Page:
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Thad Levine: ‘Yu Darvish is a priority for us’


The Twins are prepared to make a play for free agent right-hander Yu Darvish and two-way star Shohei Ohtani, according to comments made by general manager Thad Levine on Sunday. While the club isn’t the presumed frontrunner in the Ohtani sweepstakes, they still have a significant amount of bonus pool space remaining and could make a compelling case for the 23-year-old’s services when he’s posted next month.

“He’s a unique free agent, but we don’t know a lot about him personally yet,” Levine told MLB Network Radio’s Jim Duquette. “It’s exciting for us because we have a chance to sign a player like him […] He’s a top priority for us.”

Darvish, meanwhile, could easily command one of the biggest contracts this winter. The 31-year-old right-hander worked a collective 10-12 record in 31 starts for the 2017 Rangers and Dodgers, supplementing his efforts with a 3.86 ERA, 2.8 BB/9 and 10.1 SO/9 over 186 2/3 innings. Over five full seasons in the major leagues, the righty has amassed 19.0 fWAR, four All-Star nominations, three 200-strikeout campaigns and a strikeout rate that has never dipped below 10.0 SO/9. As the top starting pitcher currently on the market, he’s projected to attract a multiyear deal upwards of $150 million.

Of course, Darvish and Ohtani won’t be the Twins’ only targets this offseason. Levine said that he’s been in contact with the agents for free agent starters Jake Arrieta, Lance Lynn and Alex Cobb, as well as several back-end bullpen arms. Arrieta will also command a pretty penny in free agency, but Lynn and Cobb represent solid starters with much lower price tags and could easily boost a pitching staff that finished 22nd in the league in 2017.

What do the losers of the Gerrit Cole derby do now?


Gerrit Cole is now a New York Yankee. Nine years and $324 million make that so. But though the Yankees are the only team who gets him, they weren’t the only team interested in him. So let’s take a look at what the losers of the Gerrit Cole derby — the Dodgers and the Angels — can do now that they know they’ve lost.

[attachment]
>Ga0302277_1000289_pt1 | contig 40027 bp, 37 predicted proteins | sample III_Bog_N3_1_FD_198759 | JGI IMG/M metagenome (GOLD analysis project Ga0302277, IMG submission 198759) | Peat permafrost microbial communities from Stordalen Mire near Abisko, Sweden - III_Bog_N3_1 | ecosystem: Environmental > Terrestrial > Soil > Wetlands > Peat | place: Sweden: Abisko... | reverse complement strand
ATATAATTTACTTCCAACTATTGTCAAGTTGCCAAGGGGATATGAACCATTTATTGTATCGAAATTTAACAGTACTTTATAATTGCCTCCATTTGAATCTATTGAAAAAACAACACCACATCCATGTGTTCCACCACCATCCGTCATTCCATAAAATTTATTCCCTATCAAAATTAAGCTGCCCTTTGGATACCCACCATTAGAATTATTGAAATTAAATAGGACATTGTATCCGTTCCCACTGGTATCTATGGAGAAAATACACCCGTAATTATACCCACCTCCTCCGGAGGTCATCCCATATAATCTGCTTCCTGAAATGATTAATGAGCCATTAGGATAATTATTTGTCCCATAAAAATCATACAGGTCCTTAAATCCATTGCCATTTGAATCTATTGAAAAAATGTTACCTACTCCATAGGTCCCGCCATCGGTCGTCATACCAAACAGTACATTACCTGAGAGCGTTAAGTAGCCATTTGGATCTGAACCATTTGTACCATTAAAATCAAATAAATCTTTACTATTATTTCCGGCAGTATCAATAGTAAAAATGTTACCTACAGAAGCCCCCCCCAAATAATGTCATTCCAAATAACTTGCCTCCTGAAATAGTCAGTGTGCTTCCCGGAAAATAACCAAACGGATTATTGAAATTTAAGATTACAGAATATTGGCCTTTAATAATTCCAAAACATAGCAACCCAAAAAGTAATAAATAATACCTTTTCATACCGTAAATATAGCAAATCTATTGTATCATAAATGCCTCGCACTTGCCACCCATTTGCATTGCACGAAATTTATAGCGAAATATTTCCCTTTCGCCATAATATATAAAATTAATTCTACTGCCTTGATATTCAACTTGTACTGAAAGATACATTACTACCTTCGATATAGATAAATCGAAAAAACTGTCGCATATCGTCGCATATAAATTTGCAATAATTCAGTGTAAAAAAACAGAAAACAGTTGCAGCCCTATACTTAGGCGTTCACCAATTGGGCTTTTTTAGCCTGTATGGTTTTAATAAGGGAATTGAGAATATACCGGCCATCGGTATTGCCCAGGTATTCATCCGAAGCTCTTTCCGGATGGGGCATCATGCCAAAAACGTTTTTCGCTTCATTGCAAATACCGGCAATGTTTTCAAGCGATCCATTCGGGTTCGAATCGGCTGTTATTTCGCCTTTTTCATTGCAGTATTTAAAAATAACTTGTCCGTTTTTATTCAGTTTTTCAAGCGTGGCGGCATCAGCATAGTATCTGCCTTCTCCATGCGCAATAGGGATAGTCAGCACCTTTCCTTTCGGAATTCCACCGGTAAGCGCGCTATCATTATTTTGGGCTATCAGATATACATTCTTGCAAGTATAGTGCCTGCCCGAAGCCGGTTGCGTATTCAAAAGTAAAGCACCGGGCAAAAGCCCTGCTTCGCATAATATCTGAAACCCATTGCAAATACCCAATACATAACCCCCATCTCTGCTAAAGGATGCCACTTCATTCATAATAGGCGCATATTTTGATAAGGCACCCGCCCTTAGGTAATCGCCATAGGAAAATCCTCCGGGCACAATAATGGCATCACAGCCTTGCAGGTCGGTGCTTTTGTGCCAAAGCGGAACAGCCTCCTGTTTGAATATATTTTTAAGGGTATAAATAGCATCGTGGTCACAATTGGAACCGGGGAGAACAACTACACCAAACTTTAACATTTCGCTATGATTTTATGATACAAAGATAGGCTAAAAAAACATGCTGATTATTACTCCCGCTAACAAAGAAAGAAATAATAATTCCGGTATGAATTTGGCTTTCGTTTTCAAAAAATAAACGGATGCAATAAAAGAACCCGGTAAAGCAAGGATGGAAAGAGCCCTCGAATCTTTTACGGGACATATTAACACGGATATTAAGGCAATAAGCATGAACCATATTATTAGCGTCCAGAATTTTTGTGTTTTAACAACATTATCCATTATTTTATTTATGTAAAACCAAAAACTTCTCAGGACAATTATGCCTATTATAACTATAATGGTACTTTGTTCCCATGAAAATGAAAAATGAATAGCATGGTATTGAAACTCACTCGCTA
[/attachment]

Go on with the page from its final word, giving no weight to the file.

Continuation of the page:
The Dodgers were hopeful they had a shot due to Cole’s Los Angeles ties. Welp, that didn’t pan out. Which is not a shock. I’m struggling to think of the last time that whole “he’s from [place] so he’ll want to sign with [team near place]” thing worked out. It didn’t happen with CC Sabathia in the Bay Area. It didn’t happen with Mark Teixeira in Baltimore. It didn’t even work out with Brandon Webb in Cincinnati. Money talks, geography walks.

But the Dodgers wanted Cole. They wanted to bolster a pitching staff that has relied on an aging and now free agent Rich Hill and on free agent Hyun-Jin Ryu. There’s a hole to fill, and without Cole available to fill that hole, they’ll have to do something. What is the something they can do?

How about sign their chief rival’s last big pitching star?

It’s certainly a decent plan. But it’s one that might get expensive for Los Angeles. USA Today reported on Monday that Bumgarner was seeking five years and $100 million-plus. Some raised their eyebrows at that report, but given how much Stephen Strasburg and Cole commanded, it seems downright reasonable now. That’s especially the case given that the Giants — despite being on the brink of a rebuild — probably don’t want to see their franchise hero sign with the hated Dodgers:

So it’ll be a bidding war. A war that will make Madison Bumgarner a very large amount of money.



The Angels made no secret of their desire to land Cole. Joe Maddon talked openly about him in his press conference here at the Winter Meetings on Monday. Cole talked openly during the 2019 season, and since it ended, about his connection to Orange County and the Big A.

But the Angels didn’t have the talent to entice Cole and to make him believe that they could contend like the Yankees can. If they made a competitive offer — and we don’t know if they did — they still would’ve had to convince him that they could win. And, really, there is no real basis to believe that they could make a credible case for that.

So where do the Angels go?

General Manager Billy Eppler said on Tuesday that the Angels did not have Gerrit Cole tunnel vision and that they could spend in excess of $20 million a year on multiple players, none of which had to be Cole. On Tuesday the Angels shed the contract of Zack Cozart and, with his $12 million+ and roster spot opened up, the Halos are said to be interested in third baseman Anthony Rendon or, as a fallback, Josh Donaldson.

As for pitching, the Angels will likely prove to be competition for  Bumgarner, Hyun-Jin Ryu and perhaps free agent Dallas Keuchel. They could also pursue trade options such as affordable pitchers like Miami’s Caleb Smith or Detroit’s Matthew Boyd or less-affordable — but less-costly in a trade — options like David Price, who the Red Sox were rumored to be shopping in the name of salary relief. Which is to say, the Angels have options, even if their top option is off the table.

But both they and their counterparts up in Los Angeles County, now have to go back to the drawing board now that Gerrit Cole is New York bound.